Beyond the Specialist: The Growing Importance of Thought Leadership in Primary Care, Allied Health Professions
January 12, 2012 · Leave a comment
By Brian Castle and Kristen Smithwick
When most people think about thought leaders in medicine, specialists in oncology, neurology, rheumatology and other therapeutic areas immediately come to mind. However, with the proliferation of illnesses and conditions ranging from diabetes and obesity to asthma, gastrointestinal diseases and psychiatric disorders, key opinion leaders in primary care and allied health professions are more important than ever.
In addition to the growing incidence of several “lifestyle” conditions, the structure of U.S. healthcare dictates that people suffering in these areas see their primary care physicians (PCPs), nurses, nurse practitioners, physician assistants, and pharmacists with much greater frequency than their specialists. As a result, more PCPs and allied health professionals are joining their specialist colleagues in all of the critical areas that define thought leadership, including publishing, basic and clinical research, clinical practice, speaking, and advocacy involvement.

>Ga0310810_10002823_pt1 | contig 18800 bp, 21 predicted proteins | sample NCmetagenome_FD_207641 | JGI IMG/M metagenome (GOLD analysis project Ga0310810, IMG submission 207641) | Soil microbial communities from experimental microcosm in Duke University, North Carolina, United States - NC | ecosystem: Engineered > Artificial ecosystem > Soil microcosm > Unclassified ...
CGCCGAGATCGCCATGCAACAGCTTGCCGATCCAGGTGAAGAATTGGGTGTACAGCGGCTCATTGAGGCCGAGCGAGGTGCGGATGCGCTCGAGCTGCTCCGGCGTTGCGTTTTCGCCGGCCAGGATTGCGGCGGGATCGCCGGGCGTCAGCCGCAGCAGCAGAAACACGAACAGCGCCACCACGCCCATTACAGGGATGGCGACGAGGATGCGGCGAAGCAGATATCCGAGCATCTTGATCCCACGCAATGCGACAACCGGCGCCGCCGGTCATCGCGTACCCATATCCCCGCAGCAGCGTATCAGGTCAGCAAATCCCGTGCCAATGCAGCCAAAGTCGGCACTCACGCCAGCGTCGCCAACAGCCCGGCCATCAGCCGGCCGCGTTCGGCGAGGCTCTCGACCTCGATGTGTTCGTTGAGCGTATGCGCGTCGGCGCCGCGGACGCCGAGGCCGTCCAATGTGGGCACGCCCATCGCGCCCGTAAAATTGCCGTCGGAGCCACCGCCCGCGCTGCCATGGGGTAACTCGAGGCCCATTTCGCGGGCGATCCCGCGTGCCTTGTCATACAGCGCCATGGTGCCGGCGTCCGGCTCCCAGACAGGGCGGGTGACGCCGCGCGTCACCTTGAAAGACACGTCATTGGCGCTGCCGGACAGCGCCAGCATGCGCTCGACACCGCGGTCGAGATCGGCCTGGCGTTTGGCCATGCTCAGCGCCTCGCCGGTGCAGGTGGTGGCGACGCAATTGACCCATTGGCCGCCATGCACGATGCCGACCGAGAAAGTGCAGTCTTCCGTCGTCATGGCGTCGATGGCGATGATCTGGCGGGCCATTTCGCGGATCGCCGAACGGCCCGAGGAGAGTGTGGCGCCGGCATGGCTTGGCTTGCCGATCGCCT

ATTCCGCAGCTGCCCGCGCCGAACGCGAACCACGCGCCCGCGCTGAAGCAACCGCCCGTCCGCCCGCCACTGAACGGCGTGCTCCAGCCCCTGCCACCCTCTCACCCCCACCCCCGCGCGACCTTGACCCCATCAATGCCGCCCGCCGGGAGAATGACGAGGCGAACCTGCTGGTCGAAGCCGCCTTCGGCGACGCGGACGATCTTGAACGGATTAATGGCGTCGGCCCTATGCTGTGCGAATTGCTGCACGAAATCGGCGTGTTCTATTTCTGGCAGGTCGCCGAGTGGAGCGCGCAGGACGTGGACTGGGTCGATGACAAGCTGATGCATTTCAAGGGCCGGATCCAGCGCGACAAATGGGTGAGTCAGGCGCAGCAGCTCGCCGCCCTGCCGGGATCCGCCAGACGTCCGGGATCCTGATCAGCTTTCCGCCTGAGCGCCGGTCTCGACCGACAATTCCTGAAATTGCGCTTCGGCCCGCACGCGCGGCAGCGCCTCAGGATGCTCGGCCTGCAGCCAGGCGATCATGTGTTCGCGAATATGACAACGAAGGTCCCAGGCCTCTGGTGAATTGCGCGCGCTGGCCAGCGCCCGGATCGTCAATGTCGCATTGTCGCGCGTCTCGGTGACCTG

Thought Leader Select has conducted multiple assessments of thought leader populations in a variety of therapeutic areas, with particular attention to the impact of PCPs, also known as general practitioners, in areas of treatment as diverse as diabetes, allergies, infectious disease, and gastrointestinal conditions. Primary care physicians, along with their nurse practitioner (NP), physician assistant (PA), and registered nurse colleagues, consistently distinguish themselves in many of the traditional areas of thought leadership once assumed to be the domain of specialists and sub-specialists.
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